In retrospective, some years seem to make complete sense. For example, 1989 was a year in which the moons were properly aligned and the world seemed a better place (at least for me). It was the year we were treated with great movies like "Indiana Jones and the Last Crusade" and "Back to the Future Part II". Our hips moved with the rhythm of the music from Tom Petty's "Free Fallin'" and "Sowing The Seeds Of Love" from Tears For Fears. Yes, 1989 definitely was a good year to be alive. It was also the yearcame out.
It's the second Space Quest game in line to truly feature Roger Wilco, the named hero of the series. Why isn't this the third time Roger Wilco appears, you might ask? Well, allow me to elaborate on that. Back in SQ1 the player could enter a custom name of the character, the default however was Roger Wilco, named after the voice procedure term "Roger, Will Comply". It was only until SQ2 that Roger Wilco's name was etched in stone. Aren't you glad you now know this random fact?
Storywise, it picks up after SQ2. After involuntary euthanizing Vohaul and escaping his asteroid, Roger Wilco is enjoying some well deserved cryogenic sleep. After his pod is being picked up by a garbage freighter, Roger now has new problems to deal with. Apparently his first concern is escaping the freighter, but just as important, Roger must stay alive and avoid getting killed by the hazards that are onboard the freighter. Like most Sierra games, the character can die and if not being careful, Roger will die in lots of different ways. Most of these deaths are followed by an hilarious end scene, so it might be rewarding to see what actually happens when crossing a certain ledge or picking up an Antarean slime devil.
The first part of the game has you figuring out where to find ship parts to rebuild the Aluminum Mallard and fly your hunk of junk right out in the open space again. After that, the player (sort of) has the freedom to pick where to go. Want to do some sightseeing and buy some souvenirs for example? Go visit the lovely purple-ish planet Phleebhut. Or if you're more interested into exclusive culinary events, go and visit the always tasty Monolith Burger! And of course you can drop by on the boiling hot planet of Ortega. Finally you will need to discover the small planet Pestulon to finish up the plot.
Visiting the Monolith Burger in fact, is the key to discover the whole plot of SQ3. Only after playing around there, Roger can can discover the wrong doings of a company called Scumsoft and their vile actions against the Two Guys from Andromeda. Notice the word "can" there? It's in fact possible to just leave the whole plot, but still discover the planet of Pestulon and continuing from there. They've kinda pulled that of in a smart way, leaving Roger oblivious to the missing information and his reactions to stumble on the planet and the villains on Ortega. In a way, SQ3 almost seems a bit non-linear, either you discover the whole plot, or you don't. You can visit the planets in any particular order and there are also multiple ways to get rid of a certain Arnoid the Annihilator. It's all your choice. Of course in all honesty it's still very linear, just solve the puzzles by finding and using the correct items to progress further in the story.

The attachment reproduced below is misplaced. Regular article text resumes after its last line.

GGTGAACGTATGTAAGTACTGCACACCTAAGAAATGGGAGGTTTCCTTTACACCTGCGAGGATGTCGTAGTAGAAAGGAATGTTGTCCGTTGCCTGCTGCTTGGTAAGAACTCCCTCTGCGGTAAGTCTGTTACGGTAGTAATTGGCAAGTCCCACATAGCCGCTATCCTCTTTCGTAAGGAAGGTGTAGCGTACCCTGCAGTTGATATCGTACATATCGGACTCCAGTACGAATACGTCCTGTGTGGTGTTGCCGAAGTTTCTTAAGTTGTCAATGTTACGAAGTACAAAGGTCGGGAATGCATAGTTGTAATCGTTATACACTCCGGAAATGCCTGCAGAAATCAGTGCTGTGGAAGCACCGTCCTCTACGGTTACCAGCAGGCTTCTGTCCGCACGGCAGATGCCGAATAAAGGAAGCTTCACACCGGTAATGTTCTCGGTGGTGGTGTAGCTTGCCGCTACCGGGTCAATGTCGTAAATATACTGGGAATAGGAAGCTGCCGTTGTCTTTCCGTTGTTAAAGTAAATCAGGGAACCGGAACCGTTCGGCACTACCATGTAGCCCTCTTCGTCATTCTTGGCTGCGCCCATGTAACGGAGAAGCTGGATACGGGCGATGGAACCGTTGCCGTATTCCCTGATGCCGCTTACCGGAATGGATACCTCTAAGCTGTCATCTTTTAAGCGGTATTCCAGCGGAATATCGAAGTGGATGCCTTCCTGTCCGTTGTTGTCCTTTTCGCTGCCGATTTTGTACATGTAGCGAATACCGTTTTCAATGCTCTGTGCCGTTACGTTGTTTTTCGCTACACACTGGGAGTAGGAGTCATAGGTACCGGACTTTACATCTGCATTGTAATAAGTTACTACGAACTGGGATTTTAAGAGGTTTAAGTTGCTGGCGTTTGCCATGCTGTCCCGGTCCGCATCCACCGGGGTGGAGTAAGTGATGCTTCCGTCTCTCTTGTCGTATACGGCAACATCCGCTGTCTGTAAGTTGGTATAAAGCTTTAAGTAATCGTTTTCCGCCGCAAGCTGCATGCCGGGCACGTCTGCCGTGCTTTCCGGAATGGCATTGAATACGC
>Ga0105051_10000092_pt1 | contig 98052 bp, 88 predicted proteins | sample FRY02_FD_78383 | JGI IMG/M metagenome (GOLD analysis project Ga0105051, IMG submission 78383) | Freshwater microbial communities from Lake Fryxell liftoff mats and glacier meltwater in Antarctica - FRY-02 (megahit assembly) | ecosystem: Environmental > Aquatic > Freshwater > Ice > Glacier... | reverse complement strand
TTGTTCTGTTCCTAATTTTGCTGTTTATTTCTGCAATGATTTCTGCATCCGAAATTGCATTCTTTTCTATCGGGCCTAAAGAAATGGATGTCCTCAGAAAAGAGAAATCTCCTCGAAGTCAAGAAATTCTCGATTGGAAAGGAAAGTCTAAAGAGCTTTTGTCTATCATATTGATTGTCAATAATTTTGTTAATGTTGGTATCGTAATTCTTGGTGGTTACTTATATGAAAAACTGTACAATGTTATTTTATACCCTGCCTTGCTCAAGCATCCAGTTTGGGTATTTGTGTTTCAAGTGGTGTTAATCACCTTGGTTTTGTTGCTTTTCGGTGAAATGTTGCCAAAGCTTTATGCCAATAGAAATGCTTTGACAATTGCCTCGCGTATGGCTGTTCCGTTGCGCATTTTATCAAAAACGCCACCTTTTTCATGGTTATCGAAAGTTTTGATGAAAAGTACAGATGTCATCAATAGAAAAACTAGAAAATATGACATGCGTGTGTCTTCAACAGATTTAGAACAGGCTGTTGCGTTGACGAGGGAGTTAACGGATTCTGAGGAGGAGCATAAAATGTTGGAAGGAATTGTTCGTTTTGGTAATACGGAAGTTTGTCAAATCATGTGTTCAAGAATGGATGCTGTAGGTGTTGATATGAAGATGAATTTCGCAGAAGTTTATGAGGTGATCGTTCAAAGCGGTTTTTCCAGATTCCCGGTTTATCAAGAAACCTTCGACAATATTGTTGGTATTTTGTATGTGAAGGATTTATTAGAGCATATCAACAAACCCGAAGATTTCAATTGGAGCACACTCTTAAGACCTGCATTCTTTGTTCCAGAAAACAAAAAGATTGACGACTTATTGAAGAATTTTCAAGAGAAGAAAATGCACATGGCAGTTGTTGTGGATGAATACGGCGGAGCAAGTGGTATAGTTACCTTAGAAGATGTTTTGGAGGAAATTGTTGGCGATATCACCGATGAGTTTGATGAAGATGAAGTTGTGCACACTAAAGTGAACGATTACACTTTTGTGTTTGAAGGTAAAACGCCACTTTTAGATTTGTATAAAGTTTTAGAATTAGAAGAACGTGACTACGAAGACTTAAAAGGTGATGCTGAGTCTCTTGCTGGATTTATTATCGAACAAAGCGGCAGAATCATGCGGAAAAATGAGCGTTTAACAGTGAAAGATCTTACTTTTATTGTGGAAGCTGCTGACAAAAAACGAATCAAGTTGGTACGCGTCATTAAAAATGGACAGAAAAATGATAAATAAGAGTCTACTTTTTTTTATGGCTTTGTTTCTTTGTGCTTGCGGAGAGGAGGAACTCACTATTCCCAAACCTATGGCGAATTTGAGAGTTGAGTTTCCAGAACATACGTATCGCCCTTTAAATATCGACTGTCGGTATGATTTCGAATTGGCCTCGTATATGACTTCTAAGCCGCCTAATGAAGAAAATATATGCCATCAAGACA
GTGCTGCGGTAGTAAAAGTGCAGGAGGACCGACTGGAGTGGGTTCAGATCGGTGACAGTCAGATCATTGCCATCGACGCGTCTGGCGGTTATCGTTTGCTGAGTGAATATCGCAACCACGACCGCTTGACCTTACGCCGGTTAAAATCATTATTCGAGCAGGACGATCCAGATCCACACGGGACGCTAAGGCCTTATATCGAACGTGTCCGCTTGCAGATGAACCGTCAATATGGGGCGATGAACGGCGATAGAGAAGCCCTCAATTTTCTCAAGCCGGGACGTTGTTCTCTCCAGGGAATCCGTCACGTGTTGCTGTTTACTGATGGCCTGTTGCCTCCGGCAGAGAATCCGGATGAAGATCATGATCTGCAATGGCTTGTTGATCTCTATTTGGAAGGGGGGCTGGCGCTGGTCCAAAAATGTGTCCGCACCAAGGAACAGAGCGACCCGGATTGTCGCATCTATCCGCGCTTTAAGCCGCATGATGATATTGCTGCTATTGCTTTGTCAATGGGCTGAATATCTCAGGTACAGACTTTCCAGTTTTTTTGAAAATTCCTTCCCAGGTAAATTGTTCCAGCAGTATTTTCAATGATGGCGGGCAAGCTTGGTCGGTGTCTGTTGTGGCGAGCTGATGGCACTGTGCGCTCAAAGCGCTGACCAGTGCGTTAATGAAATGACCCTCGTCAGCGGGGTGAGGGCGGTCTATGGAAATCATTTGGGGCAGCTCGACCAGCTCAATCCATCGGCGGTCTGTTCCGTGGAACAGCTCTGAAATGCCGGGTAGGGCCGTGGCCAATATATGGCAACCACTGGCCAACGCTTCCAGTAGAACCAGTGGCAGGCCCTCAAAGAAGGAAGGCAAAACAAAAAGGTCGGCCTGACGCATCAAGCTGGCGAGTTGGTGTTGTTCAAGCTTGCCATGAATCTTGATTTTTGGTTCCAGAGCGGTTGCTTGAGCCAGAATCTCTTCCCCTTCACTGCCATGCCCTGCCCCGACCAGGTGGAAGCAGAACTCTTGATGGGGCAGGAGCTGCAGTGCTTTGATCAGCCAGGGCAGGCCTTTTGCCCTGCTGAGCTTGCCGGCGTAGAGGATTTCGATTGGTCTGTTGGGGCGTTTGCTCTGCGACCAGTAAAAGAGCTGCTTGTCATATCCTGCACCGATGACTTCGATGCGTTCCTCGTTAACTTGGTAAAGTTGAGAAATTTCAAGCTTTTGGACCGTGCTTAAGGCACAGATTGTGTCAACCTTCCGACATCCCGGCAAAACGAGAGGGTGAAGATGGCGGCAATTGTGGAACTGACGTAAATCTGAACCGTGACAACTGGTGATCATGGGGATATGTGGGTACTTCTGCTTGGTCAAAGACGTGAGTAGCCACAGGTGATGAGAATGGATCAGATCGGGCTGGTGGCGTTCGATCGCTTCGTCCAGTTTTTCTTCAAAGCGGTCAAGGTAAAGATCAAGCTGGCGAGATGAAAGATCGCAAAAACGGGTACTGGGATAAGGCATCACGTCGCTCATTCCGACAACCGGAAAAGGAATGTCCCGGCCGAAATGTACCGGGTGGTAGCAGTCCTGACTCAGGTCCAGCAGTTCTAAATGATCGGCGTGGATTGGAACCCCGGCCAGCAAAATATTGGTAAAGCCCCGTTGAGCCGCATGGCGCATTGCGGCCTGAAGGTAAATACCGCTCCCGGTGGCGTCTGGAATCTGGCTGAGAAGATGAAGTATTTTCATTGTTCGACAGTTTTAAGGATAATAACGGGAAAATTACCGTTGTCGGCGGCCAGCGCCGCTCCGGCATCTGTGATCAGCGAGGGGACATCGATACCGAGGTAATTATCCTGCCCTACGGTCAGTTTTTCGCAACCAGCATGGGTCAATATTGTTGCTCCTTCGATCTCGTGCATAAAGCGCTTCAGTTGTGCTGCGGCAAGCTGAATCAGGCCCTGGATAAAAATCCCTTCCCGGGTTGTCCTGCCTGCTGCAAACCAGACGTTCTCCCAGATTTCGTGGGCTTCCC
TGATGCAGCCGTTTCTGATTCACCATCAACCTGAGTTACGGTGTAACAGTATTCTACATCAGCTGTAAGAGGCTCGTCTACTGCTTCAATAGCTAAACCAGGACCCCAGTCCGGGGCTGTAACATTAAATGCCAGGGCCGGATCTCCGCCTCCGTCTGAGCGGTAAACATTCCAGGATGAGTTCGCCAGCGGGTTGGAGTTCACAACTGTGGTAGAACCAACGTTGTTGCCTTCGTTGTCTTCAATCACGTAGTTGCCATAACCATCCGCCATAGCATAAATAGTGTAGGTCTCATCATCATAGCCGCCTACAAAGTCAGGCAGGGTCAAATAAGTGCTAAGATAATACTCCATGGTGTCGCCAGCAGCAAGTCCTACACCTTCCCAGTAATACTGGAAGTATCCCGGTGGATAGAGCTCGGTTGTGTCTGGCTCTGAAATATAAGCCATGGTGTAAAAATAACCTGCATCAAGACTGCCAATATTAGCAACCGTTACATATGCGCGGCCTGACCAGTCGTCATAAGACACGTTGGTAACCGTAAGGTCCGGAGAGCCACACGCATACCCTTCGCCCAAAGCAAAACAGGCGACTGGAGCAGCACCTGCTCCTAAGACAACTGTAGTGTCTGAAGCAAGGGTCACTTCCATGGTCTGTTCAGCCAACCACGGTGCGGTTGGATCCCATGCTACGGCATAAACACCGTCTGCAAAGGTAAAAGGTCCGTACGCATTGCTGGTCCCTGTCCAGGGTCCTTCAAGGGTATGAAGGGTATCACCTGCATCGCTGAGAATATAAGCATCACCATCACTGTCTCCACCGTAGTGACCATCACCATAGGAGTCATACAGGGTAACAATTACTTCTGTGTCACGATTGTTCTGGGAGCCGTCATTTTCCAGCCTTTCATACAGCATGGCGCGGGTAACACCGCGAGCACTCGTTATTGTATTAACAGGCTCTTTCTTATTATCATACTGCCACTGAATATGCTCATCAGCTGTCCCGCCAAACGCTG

Sierra used the whole space theme perfectly in creating all the different scenes you encounter in SQ3. Numerous references to Star Wars, Star Trek, Dune and several others can be found during Roger's adventures. True SF-fans will have a blast here. Sure, the typically American sense of humour (Planet Fleab Butt...really?) can be a bit corny, but most of the jokes work as far as I'm concerned. Most puzzles are straight forward and I've never felt like getting really stuck somewhere. Once you start playing, the story really flows you into the right direction.
This title in the Space Quest franchise certainly made a leap forward on several points. The overall look of the game is just wonderful, especially considering the fact all the art is made from a mere 16 colours. Recently I've also had the pleasure to play the game with lovely Roland MT-32 support (Munt and Dosbox anyone?) and the sounds are really amazing. The musical score is wonderful and all the sound effects really bring out all of the scenes. Right from the start in the freighter you can hear the ominous music start to play. While several areas further, you can hear the dreadful machines of the ship doing it's work. It really is worth all the credit. Roger Wilco himself is just the perfect type of anti-hero you need to guide and for some reason, he is more of a cool janitor instead of the more goofy one he grows out to be in the later installments of the series. I mean, this guy can build himself a ship Han Solo would be proud of, he can outsmart Arnoid the terminator, win in a fight with Nuke'm Duke'm Robots and still be on time at the Monolith to grab himself a Jumbo Monolith menu. All in a days work.
Aren't there any drawbacks then? No, not really. Perhaps some criticism might be that SQ3 isn't all that hard to finish in a short period of time. Then again, that might be the case for me, because I've played it at least 42 times. If only I could redo playing the game for the first time. Perhaps when the Alzheimer starts kicking in.
In short, if you're into adventure games like those from Sierra, just go and play this. Enjoy and savour the moment. If not, you probably should have stopped reading about 56 sentences ago. For me it's my all time favorite, perhaps even amongst all the Sierra titles.